Nobody can be surprised that the Equality and Human Rights Commission has published a letter sent to our political leaders expressing serious concern at the post Referendum rise in hate crimes, and the continuing deterioration post-Brexit of public discourse around issues such as immigration, racism, anti-Semitism and homophobia. Acts of violence and words of hate and ridicule against minority groups and those who are deemed to be "other", "different" and "not us" spiked post-Brexit, and are still too frequent.
The Commission is rightly careful to state, "The vast majority of people who voted to leave the European Union did so because they believe it is best for Britain and not because they are intolerant of others." That is undoubtedly true, and I have many friends and acquaintances who voted to leave, very few of whom I would ever think harboured racist views. That said, when public discourse becomes inflamed by claim and counter claim, and language becomes more rigid and confrontational, then opinions are expressed with increasing force and the rhetorical weapons of choice become more and more harmful. Inside all of us are seeds and potentialities that given the right set of circumstances, the fertility of cultural fears, the social excitement of sensitive economic and political differences blown into existential choices, can be propagated and made to grow into attitudes of which we never thought ourselves capable.
But what is more serious, strategic and concerning is the Commission's stark warning to political leaders and all politicians to cease and desist from polarising language. I welcome the implied rebuke, and the genuine and courageous finger-pointing of the letter. The following sentence is freighted with warning: "politicians of all sides should be aware of the effect on national mood of their words and policies, even when they are not enacted". That particular criticism, if not aimed at Amber Rudd, is certainly a reference to our Home Secretary, whose intended policy of requiring employers to declare the proportion of foreign people they employ was first announced at the Conservative Party Conference, then hastily withdrawn in the face of widespread dissent and opposition.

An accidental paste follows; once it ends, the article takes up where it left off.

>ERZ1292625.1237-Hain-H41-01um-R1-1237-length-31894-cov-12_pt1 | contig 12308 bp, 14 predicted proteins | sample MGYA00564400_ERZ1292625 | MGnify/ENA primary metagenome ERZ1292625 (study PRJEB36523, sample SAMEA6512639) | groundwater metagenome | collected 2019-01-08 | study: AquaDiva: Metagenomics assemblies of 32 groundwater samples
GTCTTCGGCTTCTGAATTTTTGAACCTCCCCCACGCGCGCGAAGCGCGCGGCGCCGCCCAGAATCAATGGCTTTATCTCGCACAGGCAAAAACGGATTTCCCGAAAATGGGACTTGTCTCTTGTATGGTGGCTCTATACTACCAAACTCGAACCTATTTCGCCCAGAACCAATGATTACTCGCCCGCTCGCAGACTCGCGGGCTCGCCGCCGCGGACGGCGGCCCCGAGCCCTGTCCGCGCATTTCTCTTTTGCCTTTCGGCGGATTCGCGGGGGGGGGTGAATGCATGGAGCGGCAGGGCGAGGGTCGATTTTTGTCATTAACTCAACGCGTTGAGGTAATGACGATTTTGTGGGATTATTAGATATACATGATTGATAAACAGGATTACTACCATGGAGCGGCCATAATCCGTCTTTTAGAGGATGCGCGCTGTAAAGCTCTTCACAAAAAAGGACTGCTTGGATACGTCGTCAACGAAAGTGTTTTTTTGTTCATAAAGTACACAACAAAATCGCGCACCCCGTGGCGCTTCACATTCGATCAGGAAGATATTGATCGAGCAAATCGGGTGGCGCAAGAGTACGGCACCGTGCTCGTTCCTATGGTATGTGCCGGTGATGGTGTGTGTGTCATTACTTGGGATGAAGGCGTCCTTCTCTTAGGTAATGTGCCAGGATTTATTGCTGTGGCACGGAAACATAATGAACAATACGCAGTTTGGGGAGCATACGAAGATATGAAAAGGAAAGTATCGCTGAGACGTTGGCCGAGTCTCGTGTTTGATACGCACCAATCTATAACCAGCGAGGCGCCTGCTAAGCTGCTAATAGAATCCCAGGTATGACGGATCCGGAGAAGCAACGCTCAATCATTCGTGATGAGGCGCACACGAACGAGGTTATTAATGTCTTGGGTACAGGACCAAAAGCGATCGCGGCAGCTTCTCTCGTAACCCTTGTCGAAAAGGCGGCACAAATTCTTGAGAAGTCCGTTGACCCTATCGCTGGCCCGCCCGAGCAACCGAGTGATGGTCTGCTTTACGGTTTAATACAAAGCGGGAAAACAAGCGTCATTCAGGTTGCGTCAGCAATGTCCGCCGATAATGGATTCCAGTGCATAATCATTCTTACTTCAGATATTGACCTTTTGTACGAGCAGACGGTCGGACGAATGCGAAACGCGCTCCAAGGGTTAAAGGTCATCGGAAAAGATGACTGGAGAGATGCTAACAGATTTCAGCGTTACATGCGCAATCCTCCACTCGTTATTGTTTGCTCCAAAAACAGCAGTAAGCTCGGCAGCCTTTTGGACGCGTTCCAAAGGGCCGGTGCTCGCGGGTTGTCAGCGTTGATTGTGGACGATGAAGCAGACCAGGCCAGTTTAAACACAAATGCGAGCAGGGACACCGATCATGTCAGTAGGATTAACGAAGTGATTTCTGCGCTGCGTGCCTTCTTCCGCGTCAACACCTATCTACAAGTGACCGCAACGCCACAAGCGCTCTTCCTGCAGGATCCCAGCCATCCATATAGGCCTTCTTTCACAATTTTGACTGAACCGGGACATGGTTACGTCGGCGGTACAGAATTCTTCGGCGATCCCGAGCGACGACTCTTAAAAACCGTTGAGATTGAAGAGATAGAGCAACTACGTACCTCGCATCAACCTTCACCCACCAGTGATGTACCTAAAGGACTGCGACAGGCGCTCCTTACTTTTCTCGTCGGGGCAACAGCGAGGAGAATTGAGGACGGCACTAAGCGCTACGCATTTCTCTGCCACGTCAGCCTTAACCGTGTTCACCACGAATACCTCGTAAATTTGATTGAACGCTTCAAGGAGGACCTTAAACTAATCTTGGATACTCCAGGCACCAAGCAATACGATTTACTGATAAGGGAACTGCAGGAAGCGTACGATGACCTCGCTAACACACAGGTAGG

What interests me about this specific debacle is the mindset of the politician who conceived the idea of making being foreign a distinctive that has social, public and political implications which transcend the rights of the individual foreign citizen. To even think of such discrimination, and to require publication of such statistics, at the very least gives comfort to those, however small a minority, for whom anti-immigration is tinged with racism and hostility to the presence amongst us of those who are different; and whose difference is then to be highlighted as a negative datum by such blatantly irresponsible social discrimination.
Our Home Secretary has legal responsibilities to work within the law and the spirit of the law of the Human Rights Convention, a role which requires a wise protection and stewardship of social cohesion and harmony in our communities. It is therefore of major political significance that this letter unmistakably warns politicians of something they should know already, and should have no need to have it pointed out to them. Words matter. Words do things. Speech is not mere words. Spoken words and written words have power to persuade and motivate, to ignite anger or construct peace, to reassure or destabilise, to further understanding or intentionally mislead. Words used wisely help us negotiate towards co-operation, or if used as weapons, they break down bridges and use the bricks to build walls.